After reading Juhi’s post about Japan’s earthquake, I decided to do a little research on Japan’s earthquake and how much it damaged Japan. I realized that the potential damage from the destruction of the nuclear plant is more devastating than the earthquake itself. This led me to ponder upon the science behind the nuclear plant and why it is so harmful to people.
The nuclear power plant, like other common power plants, creates electricity by operation a generator. We decide whether the power plant is hydraulic or anything else by the source of the power that operates the generator. Nuclear power plant gives power to the generator through a reaction called ‘nuclear fission’, during which a highly reactive radioactive element called enriched uranium 235 is situated at the heart of the nuclear generator. Nuclear fission is a process that causes the atoms to split into smaller pieces or components. When the Uranium undergoes nuclear fission, it splits into 25 neutrons and emits great amount of lights and energy. This energy that has been produced during the nuclear fission of the Uranium heats the water and water vapor generates the electricity. Ok, but why is this type of power plant so dangerous when it is destroyed?
One of the important parts of the reactor is a circuit pipes containing cold water that runs through the reactor. Due to the heat that has been produced by the nuclear fission, the water is heated and becomes vapor. This hot vapor needs to be cooled down after it is used to generate electricity. The circuit pipes full of cold water cool down the vapor and change it back to water. The power plant would be safe if the supply of the cool water is continued, but once condensed cooling water stops its supply of cool water to the generator, the temperature of the generator remains high, which is the basic reason for the disaster that might happen. If the cooling mechanisms fail, a power plant meltdown will occur because the enriched uranium core heats up and forms liquid. The process produces radioactive iodine and cesium. The extreme heat produced by the nuclear meltdown will also melt and burn surrounding structures inside the power plant; this can compromise structures intended to contain the radioactive fuel. When the surrounding structures are burnt, danger of massive nuclear radiation leak increases. Leak of nuclear radiation is harmful to our body and it may cause DNA mutations. Also, during a melt down, hydrogen gas is produced. When hydrogen gas reacts with the heat energy, it forms incredible amount of energy that can destroy everything. This is similar to the basic principle of the atomic bomb. Inducing from these scientific concepts, Japan itself is an atomic bomb right now.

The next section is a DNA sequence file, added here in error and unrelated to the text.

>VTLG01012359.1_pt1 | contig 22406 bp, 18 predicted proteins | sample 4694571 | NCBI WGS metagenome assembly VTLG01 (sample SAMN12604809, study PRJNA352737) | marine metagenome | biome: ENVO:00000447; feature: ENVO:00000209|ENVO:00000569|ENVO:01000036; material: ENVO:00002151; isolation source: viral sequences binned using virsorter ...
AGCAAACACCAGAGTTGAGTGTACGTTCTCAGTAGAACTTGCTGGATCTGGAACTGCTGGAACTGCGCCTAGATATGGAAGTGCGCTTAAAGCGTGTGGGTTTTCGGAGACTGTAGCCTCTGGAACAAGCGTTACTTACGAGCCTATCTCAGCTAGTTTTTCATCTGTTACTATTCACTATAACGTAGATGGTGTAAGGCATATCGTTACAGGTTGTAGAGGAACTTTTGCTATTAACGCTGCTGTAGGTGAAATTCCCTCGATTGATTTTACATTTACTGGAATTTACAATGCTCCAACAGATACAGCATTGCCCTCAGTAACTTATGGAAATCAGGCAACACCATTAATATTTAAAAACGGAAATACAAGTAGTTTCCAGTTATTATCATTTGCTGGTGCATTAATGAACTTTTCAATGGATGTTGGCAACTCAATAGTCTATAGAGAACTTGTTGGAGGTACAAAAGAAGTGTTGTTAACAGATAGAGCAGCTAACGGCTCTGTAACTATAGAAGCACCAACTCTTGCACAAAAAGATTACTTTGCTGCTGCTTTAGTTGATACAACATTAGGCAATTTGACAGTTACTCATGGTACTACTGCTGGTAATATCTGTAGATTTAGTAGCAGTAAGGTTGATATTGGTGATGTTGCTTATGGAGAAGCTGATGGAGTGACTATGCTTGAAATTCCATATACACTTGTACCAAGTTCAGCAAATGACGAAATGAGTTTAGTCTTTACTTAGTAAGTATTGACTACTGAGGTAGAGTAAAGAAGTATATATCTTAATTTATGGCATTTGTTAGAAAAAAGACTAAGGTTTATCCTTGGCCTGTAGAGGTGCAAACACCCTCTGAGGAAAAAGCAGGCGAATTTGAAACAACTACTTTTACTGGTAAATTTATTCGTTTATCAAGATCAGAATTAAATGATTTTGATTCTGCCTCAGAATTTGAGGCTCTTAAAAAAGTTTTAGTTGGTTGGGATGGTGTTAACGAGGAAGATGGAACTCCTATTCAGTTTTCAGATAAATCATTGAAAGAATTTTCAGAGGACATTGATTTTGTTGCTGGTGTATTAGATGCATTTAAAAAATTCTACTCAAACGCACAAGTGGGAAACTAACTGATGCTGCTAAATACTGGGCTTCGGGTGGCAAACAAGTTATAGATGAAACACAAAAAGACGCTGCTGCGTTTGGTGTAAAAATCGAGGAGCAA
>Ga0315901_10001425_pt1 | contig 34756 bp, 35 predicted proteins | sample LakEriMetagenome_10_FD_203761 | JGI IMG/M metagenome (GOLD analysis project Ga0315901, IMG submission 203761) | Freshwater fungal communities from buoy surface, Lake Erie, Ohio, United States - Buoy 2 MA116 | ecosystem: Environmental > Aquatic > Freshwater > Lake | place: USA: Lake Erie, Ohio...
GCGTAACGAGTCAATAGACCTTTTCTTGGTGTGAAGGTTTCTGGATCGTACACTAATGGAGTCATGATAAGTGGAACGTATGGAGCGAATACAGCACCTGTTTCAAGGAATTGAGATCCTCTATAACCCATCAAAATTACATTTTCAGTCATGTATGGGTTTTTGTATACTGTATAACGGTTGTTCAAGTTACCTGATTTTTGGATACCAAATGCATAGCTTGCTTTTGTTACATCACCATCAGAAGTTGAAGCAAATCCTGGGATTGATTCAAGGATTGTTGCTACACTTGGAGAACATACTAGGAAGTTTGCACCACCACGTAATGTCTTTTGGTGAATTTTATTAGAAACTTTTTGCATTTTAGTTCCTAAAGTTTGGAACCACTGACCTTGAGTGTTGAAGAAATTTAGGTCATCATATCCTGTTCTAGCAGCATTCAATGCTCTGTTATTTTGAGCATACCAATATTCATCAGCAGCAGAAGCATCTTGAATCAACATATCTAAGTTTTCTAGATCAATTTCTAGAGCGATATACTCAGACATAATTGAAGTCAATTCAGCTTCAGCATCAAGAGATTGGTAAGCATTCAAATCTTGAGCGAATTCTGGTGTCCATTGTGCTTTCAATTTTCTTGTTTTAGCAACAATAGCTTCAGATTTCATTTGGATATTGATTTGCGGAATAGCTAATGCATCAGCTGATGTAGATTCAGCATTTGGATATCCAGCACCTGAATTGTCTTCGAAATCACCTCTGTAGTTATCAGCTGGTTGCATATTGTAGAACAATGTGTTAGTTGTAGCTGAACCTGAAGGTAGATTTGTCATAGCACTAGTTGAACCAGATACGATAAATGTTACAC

It is impossible to count the actual number of nuclear power plant around the world, but it is certain that when a massive blackout worldwide occurs, (due to the explosion of the sunspot maybe) the entire earth will be exposed to nuclear radiation. This incident shows how our misconception that “we” have the power to control nature and use it for our own benefit can destroy us. Because it is not “we” who has power over nature, but the nature itself that owns us.
Carter, Mia. “How Does a Nuclear Power Plant Work? – Japan’s Meltdown Crisis.” Suite101 (2011): n. pag. Web. 22 Mar 2011. <http://www.suite101.com/content/how-does-a-nuclear-power-plant-work—japans-meltdown-crisis-a358388>.
Hathaway, David. “The Sunspot Cycle.” National Aeronautics And Space Administration. National Aeronautics And Space Administration, 01 03 2011. Web. 22 Mar 2011. <http://solarscience.msfc.nasa.gov/SunspotCycle.shtml>.
Rogers, James. “How Do Nuclear Plants Work?.” Duke Energy n. pag. Web. 22 Mar 2011. <http://www.duke-energy.com/about-energy/generating-electricity/nuclear-how.asp>.